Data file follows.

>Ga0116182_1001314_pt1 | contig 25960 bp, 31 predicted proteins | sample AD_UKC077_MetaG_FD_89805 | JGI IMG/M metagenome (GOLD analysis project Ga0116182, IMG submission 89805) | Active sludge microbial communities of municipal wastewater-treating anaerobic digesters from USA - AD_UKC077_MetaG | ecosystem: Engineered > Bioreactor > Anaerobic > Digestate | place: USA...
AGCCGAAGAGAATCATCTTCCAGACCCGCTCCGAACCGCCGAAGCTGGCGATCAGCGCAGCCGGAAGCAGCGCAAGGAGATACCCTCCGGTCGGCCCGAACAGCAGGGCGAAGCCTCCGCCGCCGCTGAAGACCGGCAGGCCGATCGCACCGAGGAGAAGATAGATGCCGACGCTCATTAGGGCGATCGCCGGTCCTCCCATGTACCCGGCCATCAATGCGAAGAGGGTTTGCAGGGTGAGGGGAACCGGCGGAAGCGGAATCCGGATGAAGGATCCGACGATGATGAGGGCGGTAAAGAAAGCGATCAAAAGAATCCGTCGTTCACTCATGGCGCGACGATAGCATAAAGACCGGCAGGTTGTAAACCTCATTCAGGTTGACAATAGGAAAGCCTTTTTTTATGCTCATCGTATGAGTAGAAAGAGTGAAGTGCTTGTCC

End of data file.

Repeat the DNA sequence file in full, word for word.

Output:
>Ga0116182_1001314_pt1 | contig 25960 bp, 31 predicted proteins | sample AD_UKC077_MetaG_FD_89805 | JGI IMG/M metagenome (GOLD analysis project Ga0116182, IMG submission 89805) | Active sludge microbial communities of municipal wastewater-treating anaerobic digesters from USA - AD_UKC077_MetaG | ecosystem: Engineered > Bioreactor > Anaerobic > Digestate | place: USA...
AGCCGAAGAGAATCATCTTCCAGACCCGCTCCGAACCGCCGAAGCTGGCGATCAGCGCAGCCGGAAGCAGCGCAAGGAGATACCCTCCGGTCGGCCCGAACAGCAGGGCGAAGCCTCCGCCGCCGCTGAAGACCGGCAGGCCGATCGCACCGAGGAGAAGATAGATGCCGACGCTCATTAGGGCGATCGCCGGTCCTCCCATGTACCCGGCCATCAATGCGAAGAGGGTTTGCAGGGTGAGGGGAACCGGCGGAAGCGGAATCCGGATGAAGGATCCGACGATGATGAGGGCGGTAAAGAAAGCGATCAAAAGAATCCGTCGTTCACTCATGGCGCGACGATAGCATAAAGACCGGCAGGTTGTAAACCTCATTCAGGTTGACAATAGGAAAGCCTTTTTTTATGCTCATCGTATGAGTAGAAAGAGTGAAGTGCTTGTCC